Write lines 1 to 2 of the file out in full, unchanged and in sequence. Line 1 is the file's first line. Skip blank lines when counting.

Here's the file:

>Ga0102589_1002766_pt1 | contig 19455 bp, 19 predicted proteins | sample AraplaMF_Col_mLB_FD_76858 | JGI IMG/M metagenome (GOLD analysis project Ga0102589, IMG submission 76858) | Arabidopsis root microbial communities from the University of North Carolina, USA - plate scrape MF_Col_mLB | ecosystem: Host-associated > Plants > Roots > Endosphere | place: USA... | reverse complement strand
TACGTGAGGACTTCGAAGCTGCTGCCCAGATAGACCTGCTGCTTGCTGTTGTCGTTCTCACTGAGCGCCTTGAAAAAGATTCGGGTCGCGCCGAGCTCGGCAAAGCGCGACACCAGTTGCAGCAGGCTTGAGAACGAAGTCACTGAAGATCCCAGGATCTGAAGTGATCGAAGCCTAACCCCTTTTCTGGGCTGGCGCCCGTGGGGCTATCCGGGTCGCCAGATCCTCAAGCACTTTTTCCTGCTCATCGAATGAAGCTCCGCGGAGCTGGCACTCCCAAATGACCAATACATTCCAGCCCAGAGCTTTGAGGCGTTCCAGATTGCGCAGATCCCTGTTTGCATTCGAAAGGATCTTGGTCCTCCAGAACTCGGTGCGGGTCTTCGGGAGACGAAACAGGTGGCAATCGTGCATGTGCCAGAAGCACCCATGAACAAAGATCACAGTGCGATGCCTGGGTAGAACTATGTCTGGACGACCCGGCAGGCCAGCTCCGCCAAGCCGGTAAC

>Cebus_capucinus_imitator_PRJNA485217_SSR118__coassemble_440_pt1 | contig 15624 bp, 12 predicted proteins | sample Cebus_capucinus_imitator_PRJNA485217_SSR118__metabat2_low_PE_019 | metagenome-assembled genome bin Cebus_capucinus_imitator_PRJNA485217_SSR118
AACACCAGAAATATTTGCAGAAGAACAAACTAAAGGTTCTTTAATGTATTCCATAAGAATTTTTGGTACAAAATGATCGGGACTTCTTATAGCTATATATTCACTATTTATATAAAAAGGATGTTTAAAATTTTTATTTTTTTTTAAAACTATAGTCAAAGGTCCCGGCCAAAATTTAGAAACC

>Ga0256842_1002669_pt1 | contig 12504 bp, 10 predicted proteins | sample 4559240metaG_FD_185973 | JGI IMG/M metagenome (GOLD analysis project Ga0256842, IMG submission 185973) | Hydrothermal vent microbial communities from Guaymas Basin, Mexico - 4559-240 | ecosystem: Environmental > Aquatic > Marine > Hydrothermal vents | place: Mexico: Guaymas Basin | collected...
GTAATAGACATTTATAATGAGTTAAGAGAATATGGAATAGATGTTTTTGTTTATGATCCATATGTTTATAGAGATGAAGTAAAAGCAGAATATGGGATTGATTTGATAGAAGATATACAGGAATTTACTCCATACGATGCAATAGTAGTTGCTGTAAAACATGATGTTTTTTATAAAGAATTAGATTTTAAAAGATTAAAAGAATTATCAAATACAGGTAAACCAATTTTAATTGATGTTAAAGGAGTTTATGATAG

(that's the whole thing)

>Ga0102589_1002766_pt1 | contig 19455 bp, 19 predicted proteins | sample AraplaMF_Col_mLB_FD_76858 | JGI IMG/M metagenome (GOLD analysis project Ga0102589, IMG submission 76858) | Arabidopsis root microbial communities from the University of North Carolina, USA - plate scrape MF_Col_mLB | ecosystem: Host-associated > Plants > Roots > Endosphere | place: USA... | reverse complement strand
TACGTGAGGACTTCGAAGCTGCTGCCCAGATAGACCTGCTGCTTGCTGTTGTCGTTCTCACTGAGCGCCTTGAAAAAGATTCGGGTCGCGCCGAGCTCGGCAAAGCGCGACACCAGTTGCAGCAGGCTTGAGAACGAAGTCACTGAAGATCCCAGGATCTGAAGTGATCGAAGCCTAACCCCTTTTCTGGGCTGGCGCCCGTGGGGCTATCCGGGTCGCCAGATCCTCAAGCACTTTTTCCTGCTCATCGAATGAAGCTCCGCGGAGCTGGCACTCCCAAATGACCAATACATTCCAGCCCAGAGCTTTGAGGCGTTCCAGATTGCGCAGATCCCTGTTTGCATTCGAAAGGATCTTGGTCCTCCAGAACTCGGTGCGGGTCTTCGGGAGACGAAACAGGTGGCAATCGTGCATGTGCCAGAAGCACCCATGAACAAAGATCACAGTGCGATGCCTGGGTAGAACTATGTCTGGACGACCCGGCAGGCCAGCTCCGCCAAGCCGGTAAC